Blair wades into Brexit as world of finance takes stock

Business Week: Property bounce, EU finance reforms, and Irish companies expanding

Brendan O’Leary, John Palmer and John Kinnane of the  Department of Finance, at a press conference on Wednesday to announce the end-year exchequer returns. Photograph: Brenda Fitzsimons

Brendan O’Leary, John Palmer and John Kinnane of the Department of Finance, at a press conference on Wednesday to announce the end-year exchequer returns. Photograph: Brenda Fitzsimons

 

Following a year dominated by Brexit talks and intense pressure on the Republic’s corporate tax practices, this first week of 2018 brought an opportunity to take stock on what’s to come.

Domestically, housing and the spiralling costs of buying and renting property were never far from the headlines. Two surveys this week indicated that property prices continued to bounce back last year.

A report from Daft.ie indicated that they rose on average by more than €20,000 to €241,000 nationwide, up 9.2 per cent on 2016.

A separate study from MyHome.ie, which is owned by The Irish Times, put the annual rise in prices at 10.2 per cent year-on-year to €242,000. House prices nationally have risen by an average of almost 50 per cent since their lowest point five years ago.

Meanwhile, builders funded by the National Asset Management Agency (Nama) are seeking permission to build 8,500 new homes this year.

A look back over the year’s exchequer returns would suggest the State is awash with money. Revenue collected a record €51 billion from workers and businesses in 2017, according to figures published on Wednesday.

Overall, exchequer returns show the State collected €58.4 billion last year, including €3.4 billion from the sale of 29 per cent of its stake in AIB. The Government spent €56.5 billion of that, leaving us with a €1.9 billion surplus.

It wasn’t such a good year for car dealers, as sales of new vehicles fell 10.4 per cent to 131,356, with weaker sterling driving a significant rise in used imported cars, which rose 29.52 per cent to 93,454.

Toyota Ireland chief executive Steve Tormey predicted that sales of hybrid cars would overtake diesels within the next two years. Diesel sales accounted for 65 per cent of new cars last year, but Tormey predicted that by 2020 that figure will fall to 20 per cent, with buyers moving to hybrids, bringing its share to 25 per cent.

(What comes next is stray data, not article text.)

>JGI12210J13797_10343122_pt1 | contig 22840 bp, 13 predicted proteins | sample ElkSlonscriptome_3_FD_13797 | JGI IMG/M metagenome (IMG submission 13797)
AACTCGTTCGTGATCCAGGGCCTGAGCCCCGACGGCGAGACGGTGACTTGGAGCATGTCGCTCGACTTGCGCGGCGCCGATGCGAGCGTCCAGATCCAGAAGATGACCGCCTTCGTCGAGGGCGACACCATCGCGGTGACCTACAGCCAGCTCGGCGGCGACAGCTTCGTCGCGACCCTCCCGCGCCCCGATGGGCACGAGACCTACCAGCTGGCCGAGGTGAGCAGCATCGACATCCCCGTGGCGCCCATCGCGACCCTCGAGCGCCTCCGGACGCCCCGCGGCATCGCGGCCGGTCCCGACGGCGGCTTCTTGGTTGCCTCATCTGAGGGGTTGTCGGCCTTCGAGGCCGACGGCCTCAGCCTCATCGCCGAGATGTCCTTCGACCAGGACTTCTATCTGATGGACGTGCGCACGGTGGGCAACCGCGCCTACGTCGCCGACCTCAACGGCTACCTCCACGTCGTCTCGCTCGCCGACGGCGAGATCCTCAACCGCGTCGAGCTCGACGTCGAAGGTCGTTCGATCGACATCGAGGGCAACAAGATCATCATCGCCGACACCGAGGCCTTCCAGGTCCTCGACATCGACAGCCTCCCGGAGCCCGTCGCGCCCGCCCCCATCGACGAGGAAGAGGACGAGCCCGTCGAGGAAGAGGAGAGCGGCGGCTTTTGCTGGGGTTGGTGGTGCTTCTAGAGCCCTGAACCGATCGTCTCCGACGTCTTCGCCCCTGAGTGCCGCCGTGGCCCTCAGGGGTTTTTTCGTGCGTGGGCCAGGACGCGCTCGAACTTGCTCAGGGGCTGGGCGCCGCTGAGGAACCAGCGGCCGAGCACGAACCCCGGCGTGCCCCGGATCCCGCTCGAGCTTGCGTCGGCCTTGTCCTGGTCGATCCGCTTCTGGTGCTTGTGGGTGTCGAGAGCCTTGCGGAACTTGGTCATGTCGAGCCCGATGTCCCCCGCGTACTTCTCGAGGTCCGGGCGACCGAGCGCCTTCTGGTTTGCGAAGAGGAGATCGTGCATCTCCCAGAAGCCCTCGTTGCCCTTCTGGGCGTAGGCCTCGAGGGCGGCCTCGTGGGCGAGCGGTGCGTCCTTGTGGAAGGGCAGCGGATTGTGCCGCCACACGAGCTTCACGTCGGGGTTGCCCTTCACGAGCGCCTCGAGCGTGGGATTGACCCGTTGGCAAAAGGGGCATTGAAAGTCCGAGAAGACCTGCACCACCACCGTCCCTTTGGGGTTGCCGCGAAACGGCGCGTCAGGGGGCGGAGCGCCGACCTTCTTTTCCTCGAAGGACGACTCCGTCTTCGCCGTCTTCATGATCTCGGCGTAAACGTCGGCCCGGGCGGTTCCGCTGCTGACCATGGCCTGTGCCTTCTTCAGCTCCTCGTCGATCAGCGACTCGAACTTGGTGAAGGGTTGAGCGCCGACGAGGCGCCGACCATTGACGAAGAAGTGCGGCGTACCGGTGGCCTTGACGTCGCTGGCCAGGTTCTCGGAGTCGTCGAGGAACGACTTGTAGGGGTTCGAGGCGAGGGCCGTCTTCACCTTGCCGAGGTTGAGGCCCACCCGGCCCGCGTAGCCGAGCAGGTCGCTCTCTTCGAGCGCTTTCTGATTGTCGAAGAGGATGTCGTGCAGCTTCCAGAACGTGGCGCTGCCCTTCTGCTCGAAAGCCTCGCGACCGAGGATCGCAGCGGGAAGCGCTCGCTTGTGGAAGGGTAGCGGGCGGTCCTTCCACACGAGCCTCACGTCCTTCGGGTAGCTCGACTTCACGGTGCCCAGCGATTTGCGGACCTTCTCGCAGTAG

Elsewhere, the value of Dublin pub sales in 2017 fell by almost 50 per cent on the previous year as just 20 pubs were sold compared to 30 the previous year. Figures released by commercial property consultant CBRE show the value of pubs sold was €22 million last year compared to €43 million in 2016.

Blair enters the Brexit fray

The Christmas holiday lull may have given EU and UK negotiators time to pause for breath before the second phase of Brexit talks begin in March, but it didn’t stop former British prime minister Tony Blair from entering the fray.

Blair said what many others have been saying since the end of the first phase of talks, which was that the issue of the Border remains unresolved despite the appearance of a deal on the matter.

“The important thing about the deal on Ireland was that it wasn’t a deal, it was the agreement to postpone the deal,” he told The Irish Times. “You are either in the single market and customs union, in which case you have an open border and frictionless trade, or not, which means you have a hard border and a hard Brexit.”